Role-Based Access Control (RBAC) is an approach to Authorization that permits or denies access to resources based solely on a user’s job title and function. For example, access to a specific network might only be made available to users with ‘administrator’ in their title. 

The Advantages of Role Based Access Control

An improvement over Access Control Lists. Role-Based Access Control replaced Access Control Lists (ACL), which were merely a list of permissions for every object. ACLs served their purpose for very small companies, but as enterprises grew, the cost of maintaining and updating the ACL became overwhelming. ABAC solved this problem by basing everything of specific roles - once you no longer had the right role, you lost permissions to a set of resources

Roles are simply defined. Employee access is granted only to the information needed to complete their work. As permissions are simply defined by job function, an Account Manager would be assigned the role of Account Manager and receive the access level granted to those with that assigned role. An Account Director would have access to even more sensitive data, as according to the hierarchy, they hold a higher level of access. Any changes made to roles are applied uniformly across users and when a user changes their position within the company, their permissions are changed accordingly.

Untitled design (2)

Three Common Issues with Role Based Access Control

Too coarse-grained for most modern enterprises. Role Based Access Control has no simple way to temporarily allow a worker to access resources that are “outside” of their given role. Access rights are static and can’t be adapted for temporary changes such as when an employee may require access to data in another department. The limitation of restrictions when utilizing RBAC can leave the network exposed to data breaches. The concept of pre-assigned roles in an access control approach does not work in a dynamic, ever evolving digital environment where access requirements should be as flexible and capable of being changed in real-time.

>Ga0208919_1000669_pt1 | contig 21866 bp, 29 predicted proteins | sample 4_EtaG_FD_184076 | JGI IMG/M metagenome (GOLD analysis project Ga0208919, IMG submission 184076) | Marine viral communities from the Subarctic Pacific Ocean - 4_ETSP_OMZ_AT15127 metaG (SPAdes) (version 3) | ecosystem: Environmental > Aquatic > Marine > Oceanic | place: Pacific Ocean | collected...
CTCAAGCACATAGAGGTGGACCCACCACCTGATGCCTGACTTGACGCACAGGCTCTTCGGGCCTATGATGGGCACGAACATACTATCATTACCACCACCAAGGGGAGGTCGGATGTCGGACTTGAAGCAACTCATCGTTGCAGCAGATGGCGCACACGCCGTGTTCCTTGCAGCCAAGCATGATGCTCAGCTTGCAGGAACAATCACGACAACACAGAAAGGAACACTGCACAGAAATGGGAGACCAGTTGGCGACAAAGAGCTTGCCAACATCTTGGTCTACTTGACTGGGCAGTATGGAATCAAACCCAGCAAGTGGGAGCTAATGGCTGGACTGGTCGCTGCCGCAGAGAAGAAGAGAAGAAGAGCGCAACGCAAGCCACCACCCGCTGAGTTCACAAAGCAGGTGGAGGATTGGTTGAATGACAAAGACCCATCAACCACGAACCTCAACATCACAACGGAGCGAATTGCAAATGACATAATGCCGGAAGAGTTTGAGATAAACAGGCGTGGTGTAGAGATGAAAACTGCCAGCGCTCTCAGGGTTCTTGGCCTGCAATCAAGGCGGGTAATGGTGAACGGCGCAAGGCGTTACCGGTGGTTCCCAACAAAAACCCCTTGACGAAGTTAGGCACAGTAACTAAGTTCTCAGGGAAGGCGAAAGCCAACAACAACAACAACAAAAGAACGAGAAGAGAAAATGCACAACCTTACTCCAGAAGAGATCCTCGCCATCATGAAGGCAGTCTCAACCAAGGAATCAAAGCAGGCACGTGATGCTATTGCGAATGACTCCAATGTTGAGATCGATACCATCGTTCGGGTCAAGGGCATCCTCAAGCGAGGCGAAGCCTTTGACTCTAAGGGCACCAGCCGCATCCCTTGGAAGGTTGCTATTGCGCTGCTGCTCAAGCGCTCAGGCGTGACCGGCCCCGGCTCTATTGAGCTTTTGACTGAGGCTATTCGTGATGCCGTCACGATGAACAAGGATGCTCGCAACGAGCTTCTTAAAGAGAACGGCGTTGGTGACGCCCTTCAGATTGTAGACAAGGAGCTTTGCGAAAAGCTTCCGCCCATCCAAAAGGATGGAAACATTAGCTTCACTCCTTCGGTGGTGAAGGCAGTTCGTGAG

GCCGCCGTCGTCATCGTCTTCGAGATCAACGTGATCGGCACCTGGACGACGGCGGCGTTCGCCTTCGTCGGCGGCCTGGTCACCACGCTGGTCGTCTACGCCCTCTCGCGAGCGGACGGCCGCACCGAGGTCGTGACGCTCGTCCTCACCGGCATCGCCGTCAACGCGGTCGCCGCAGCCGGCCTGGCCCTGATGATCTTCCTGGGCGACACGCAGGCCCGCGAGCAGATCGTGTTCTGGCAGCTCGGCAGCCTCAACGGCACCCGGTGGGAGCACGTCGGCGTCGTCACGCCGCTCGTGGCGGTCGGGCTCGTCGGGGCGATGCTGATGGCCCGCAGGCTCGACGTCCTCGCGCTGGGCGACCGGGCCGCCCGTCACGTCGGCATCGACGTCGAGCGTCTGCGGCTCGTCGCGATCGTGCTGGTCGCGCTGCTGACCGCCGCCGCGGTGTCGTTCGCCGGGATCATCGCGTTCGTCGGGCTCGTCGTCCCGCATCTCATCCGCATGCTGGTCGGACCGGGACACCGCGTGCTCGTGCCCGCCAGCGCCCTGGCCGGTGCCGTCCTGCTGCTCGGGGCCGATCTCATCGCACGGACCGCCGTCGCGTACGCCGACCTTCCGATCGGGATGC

Role-Based Access Control focuses solely on a user’s role and doesn’t take into account other contextual attributes such as time and location. It is not sufficient to examine only a few of the elements. In order to authorizing access to business resources safely, access control solutions must consider the circumstances surrounding the request, and not just the role of the person making the request

Role explosion from expansion. As companies grow, more and more roles are defined with only slight differences. Once thousands of roles are created, management of all these positions becomes increasingly complicated and less effective. There is an increase in risk exposure with RBAC and problems can arise with auditing and compliance due to lack of visibility of the process.

Untitled design (3)

Policy-Based Access Control (PBAC) is able to leverage the best of Role-Based Access Control, while offering a more fine-grained, scalable, and dynamic solution where management is able to oversee and make changes in real-time. 

To compare the differences, between RBAC and PBAC, click here to download our most popular Whitepaper:  Policy Based vs Role-Based Access Control: The Truth